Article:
Skyrizi is not going to have that limitation. So you can imagine that you have an ability to co-position to sequence appropriately, to think about how you bring that whole portfolio around the world, and that’s how we see it. We’re quite encouraged that we would have both Rinvoq for Crohn’s and Rinvoq for Skyrizi in the market. And it’s kind of very similar to my comments I made on what’s happening with PSA today in rheumatology, where both of those assets Rinvoq for PSA and Skyrizi PSA are in the market together working as a portfolio.

To get to your first point, it’s been only a month or so with our UC launch, but the physicians gastros are very encouraged with the profile. They’ve not seen the level of remission or the level of healing before in any asset. So there’s quite a wow reaction to the efficacy profile. They realize that they have to think about, I’ve got to think through my patients that are not doing well on TNF or have cycled through a TNF and are struggling.

And I mentioned that’s a pretty large addressable population. It’s at least 50% of the market today. So early qualitative results are quite strong. And the bridge results are also quite strong.

So we’re pleased with the gastro launches thus far.

Rick GonzalezChairman of the Board and Chief Executive Officer

Carrie?

Carrie StromSenior Vice President, AbbVie, and President, Global Allergan Aesthetics

Gary, this is Carrie Strom, president of global allergen aesthetics, and I’ll take your question about the aesthetics market. And in Q1, we did see U.S. toxin and filler markets, both growing in the mid-20s percent. And we expect that sort of growth to continue for the rest of 2022.

And the way to think about it is similar amount of absolute volume growth as ’21, but of course, off of a larger base. And in terms of what’s driving that market growth, we’re seeing very strong demand trends supported by our increased commercial investments, for example, increased consumer activation for acquisition and retention, field force expansions in key markets. And we see these trends also supported just by fundamentals and aesthetics that will continue in the long term. People think about aesthetics more like health and wellness.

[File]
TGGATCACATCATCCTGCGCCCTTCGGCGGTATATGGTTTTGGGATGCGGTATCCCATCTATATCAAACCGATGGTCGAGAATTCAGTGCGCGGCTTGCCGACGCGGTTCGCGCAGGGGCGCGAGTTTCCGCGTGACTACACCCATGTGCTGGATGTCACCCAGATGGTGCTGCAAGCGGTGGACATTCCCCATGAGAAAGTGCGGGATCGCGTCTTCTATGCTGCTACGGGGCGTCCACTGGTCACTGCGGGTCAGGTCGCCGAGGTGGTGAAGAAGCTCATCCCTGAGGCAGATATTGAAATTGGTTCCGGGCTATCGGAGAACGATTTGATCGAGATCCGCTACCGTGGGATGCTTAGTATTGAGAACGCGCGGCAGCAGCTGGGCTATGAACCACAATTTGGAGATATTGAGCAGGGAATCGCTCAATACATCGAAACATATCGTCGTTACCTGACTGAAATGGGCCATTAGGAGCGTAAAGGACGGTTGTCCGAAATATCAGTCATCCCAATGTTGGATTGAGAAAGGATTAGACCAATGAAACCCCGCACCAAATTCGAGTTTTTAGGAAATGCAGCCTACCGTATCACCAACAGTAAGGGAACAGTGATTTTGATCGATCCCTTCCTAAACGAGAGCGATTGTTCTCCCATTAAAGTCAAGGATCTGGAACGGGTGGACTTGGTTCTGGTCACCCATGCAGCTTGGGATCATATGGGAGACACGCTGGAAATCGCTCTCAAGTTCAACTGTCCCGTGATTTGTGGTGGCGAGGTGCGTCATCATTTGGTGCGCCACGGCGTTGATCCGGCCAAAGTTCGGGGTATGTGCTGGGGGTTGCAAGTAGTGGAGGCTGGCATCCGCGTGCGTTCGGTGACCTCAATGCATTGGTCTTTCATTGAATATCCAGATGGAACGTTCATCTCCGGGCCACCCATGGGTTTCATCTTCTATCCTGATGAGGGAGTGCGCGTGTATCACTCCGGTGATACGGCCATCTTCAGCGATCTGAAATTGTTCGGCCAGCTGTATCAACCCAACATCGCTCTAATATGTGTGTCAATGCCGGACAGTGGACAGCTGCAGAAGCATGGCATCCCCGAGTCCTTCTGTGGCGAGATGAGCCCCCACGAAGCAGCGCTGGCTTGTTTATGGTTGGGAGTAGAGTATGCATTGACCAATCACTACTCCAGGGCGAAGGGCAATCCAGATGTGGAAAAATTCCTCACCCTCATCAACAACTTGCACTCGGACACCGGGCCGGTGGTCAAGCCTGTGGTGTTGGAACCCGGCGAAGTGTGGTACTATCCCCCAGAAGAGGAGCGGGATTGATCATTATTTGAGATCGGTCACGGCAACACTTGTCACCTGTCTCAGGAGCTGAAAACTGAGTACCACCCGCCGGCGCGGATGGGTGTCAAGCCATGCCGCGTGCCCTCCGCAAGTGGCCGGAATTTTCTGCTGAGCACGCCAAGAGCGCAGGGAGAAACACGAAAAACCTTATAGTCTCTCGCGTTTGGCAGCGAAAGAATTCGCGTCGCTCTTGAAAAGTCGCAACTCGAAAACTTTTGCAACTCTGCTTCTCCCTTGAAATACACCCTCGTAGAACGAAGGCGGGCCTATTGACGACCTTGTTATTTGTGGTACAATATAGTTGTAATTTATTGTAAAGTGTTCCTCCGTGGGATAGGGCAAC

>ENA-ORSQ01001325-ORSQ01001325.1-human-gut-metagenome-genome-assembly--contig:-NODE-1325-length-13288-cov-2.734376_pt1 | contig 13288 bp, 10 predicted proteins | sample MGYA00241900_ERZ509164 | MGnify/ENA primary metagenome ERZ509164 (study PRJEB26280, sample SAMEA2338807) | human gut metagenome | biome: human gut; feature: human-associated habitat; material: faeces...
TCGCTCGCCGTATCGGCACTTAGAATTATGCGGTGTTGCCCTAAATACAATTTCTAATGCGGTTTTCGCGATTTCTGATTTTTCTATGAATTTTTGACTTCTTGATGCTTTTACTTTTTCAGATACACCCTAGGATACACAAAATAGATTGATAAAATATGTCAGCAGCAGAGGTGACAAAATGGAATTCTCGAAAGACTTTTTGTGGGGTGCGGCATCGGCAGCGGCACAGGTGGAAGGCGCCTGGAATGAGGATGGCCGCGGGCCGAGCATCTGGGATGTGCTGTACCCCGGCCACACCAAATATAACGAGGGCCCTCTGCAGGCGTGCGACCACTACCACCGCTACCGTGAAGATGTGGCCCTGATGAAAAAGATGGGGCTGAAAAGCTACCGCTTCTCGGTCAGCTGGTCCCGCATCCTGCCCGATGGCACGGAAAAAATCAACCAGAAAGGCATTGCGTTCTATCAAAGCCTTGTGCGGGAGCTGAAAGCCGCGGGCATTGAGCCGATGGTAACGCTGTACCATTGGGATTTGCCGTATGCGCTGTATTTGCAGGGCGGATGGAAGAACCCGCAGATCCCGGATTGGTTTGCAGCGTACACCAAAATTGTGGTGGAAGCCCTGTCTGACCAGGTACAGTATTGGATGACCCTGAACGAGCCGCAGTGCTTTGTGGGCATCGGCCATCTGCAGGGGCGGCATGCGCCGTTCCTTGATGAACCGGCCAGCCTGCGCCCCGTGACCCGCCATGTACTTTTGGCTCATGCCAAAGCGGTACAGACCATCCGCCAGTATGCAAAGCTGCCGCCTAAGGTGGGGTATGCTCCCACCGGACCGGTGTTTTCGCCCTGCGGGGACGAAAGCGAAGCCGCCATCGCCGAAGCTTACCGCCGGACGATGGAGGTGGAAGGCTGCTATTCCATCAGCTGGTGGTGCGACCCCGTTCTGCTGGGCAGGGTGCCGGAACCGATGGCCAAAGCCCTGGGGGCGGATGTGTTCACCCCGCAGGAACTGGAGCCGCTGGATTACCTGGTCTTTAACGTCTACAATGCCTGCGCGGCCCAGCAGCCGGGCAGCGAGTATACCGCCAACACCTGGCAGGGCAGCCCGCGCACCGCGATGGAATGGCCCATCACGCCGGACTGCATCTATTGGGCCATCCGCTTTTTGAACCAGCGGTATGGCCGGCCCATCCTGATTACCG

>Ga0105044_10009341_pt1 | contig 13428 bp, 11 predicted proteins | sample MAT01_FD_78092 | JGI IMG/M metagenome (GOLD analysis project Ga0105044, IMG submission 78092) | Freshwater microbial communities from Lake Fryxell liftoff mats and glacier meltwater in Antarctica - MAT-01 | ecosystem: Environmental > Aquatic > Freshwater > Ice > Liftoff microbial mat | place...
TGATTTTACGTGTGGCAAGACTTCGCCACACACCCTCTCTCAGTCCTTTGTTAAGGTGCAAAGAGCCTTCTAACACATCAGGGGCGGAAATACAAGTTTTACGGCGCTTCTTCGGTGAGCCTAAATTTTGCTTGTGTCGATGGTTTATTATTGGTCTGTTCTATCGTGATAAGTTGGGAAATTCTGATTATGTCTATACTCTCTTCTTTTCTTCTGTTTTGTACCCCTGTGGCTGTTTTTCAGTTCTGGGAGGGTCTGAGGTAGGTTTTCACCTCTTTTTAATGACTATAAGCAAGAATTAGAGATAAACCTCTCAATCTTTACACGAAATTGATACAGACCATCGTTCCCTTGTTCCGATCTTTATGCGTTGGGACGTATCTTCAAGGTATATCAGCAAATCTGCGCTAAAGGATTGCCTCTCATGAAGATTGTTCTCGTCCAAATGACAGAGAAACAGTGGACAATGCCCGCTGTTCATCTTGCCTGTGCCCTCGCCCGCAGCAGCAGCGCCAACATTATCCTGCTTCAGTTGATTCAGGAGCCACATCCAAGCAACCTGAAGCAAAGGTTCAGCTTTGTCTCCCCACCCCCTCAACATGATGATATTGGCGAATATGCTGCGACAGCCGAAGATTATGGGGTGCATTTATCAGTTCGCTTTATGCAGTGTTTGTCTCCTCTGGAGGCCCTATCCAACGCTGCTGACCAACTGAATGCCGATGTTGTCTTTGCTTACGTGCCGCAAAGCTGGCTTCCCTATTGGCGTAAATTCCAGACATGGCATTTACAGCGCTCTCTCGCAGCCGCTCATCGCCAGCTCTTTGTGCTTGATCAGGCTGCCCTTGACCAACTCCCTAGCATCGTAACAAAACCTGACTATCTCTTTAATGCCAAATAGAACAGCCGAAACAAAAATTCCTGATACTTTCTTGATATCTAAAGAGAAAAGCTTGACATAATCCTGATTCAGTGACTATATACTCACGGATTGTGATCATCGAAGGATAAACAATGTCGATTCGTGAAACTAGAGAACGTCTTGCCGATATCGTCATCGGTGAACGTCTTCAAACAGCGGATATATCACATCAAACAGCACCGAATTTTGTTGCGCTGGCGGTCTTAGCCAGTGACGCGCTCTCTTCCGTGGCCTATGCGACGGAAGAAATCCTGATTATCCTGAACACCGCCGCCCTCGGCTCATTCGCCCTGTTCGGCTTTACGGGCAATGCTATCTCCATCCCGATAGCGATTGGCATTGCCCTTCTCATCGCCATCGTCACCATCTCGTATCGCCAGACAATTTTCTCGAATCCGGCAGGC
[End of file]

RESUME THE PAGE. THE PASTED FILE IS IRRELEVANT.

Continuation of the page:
It’s been much more destigmatized, and we see factors like social media and word of mouth continuing to drive aesthetics in the future. Your question around the pandemic, I would say that we are seeing an impact right now in China, and we anticipate that this recent surge of COVID cases in China which has resulted in lockdowns across several major cities, has reduced patient traffic into aesthetic offices in China. And China is a top market for aesthetics. So we expect this to impact our near-term international performance for both toxins and fillers.

I should also mention that Russia is a key market for fillers globally. And as the tragic events in the Ukraine have unfolded, we have suspended operations for our aesthetics business in Russia. So although absolute aesthetic sales in Russia are modest, like I said, Russia is among one of the largest filler markets in the world. So we expect to see an impact on our filler performance in coming quarters.

But despite these dynamics, we do not need to change our total guidance for Aesthetics. So we see our continued robust toxin performance in the U.S. to offset this anticipated transitory impact in both China and Russia.

Liz SheaVice President of Investor Relations

Thanks, Gary. Operator. Next question, please.

Operator

Thank you. Our next question comes from Robyn Karnauskas from Truist Securities. Your line is open.

Robyn KarnauskasTruist Securities — Analyst

Great. Thanks for taking my question. So for epcoritamab, I just have a question on approval. Given the recent FDA discussion around the PI3 kinase class and sort of hinting that they want controlled data for accelerated approval, how do you view that in light of that panel, the likelihood of accelerated approval? And then second, just a little bit more questions around the Bridge program.

I think you said that you’re going to expect more payment reimbursement coming online in the middle of the year. Just talk to me how long people stay in the Bridge program and how you expect that bridge program to continue? And what — how many people might continue to use it after payers and online. Thanks.